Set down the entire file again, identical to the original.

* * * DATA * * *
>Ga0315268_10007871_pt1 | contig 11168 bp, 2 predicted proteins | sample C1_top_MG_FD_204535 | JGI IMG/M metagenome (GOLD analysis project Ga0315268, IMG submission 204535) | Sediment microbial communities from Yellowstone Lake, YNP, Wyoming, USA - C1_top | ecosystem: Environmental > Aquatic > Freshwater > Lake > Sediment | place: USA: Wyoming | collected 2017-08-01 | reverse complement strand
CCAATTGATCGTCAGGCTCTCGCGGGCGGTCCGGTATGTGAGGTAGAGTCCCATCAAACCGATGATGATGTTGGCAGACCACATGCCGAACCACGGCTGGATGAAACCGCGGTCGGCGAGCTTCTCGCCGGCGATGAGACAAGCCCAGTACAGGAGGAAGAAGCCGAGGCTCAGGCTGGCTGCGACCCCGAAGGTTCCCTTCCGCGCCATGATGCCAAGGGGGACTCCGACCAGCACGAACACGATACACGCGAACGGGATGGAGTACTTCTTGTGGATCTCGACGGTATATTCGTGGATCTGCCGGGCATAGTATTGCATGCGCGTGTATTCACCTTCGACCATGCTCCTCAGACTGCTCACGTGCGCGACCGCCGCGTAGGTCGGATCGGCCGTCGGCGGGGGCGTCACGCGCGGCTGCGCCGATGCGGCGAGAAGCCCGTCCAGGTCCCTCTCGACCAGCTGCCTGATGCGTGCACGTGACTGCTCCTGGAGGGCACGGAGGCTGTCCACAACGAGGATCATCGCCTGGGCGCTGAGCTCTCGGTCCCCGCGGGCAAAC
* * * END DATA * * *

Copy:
>Ga0315268_10007871_pt1 | contig 11168 bp, 2 predicted proteins | sample C1_top_MG_FD_204535 | JGI IMG/M metagenome (GOLD analysis project Ga0315268, IMG submission 204535) | Sediment microbial communities from Yellowstone Lake, YNP, Wyoming, USA - C1_top | ecosystem: Environmental > Aquatic > Freshwater > Lake > Sediment | place: USA: Wyoming | collected 2017-08-01 | reverse complement strand
CCAATTGATCGTCAGGCTCTCGCGGGCGGTCCGGTATGTGAGGTAGAGTCCCATCAAACCGATGATGATGTTGGCAGACCACATGCCGAACCACGGCTGGATGAAACCGCGGTCGGCGAGCTTCTCGCCGGCGATGAGACAAGCCCAGTACAGGAGGAAGAAGCCGAGGCTCAGGCTGGCTGCGACCCCGAAGGTTCCCTTCCGCGCCATGATGCCAAGGGGGACTCCGACCAGCACGAACACGATACACGCGAACGGGATGGAGTACTTCTTGTGGATCTCGACGGTATATTCGTGGATCTGCCGGGCATAGTATTGCATGCGCGTGTATTCACCTTCGACCATGCTCCTCAGACTGCTCACGTGCGCGACCGCCGCGTAGGTCGGATCGGCCGTCGGCGGGGGCGTCACGCGCGGCTGCGCCGATGCGGCGAGAAGCCCGTCCAGGTCCCTCTCGACCAGCTGCCTGATGCGTGCACGTGACTGCTCCTGGAGGGCACGGAGGCTGTCCACAACGAGGATCATCGCCTGGGCGCTGAGCTCTCGGTCCCCGCGGGCAAAC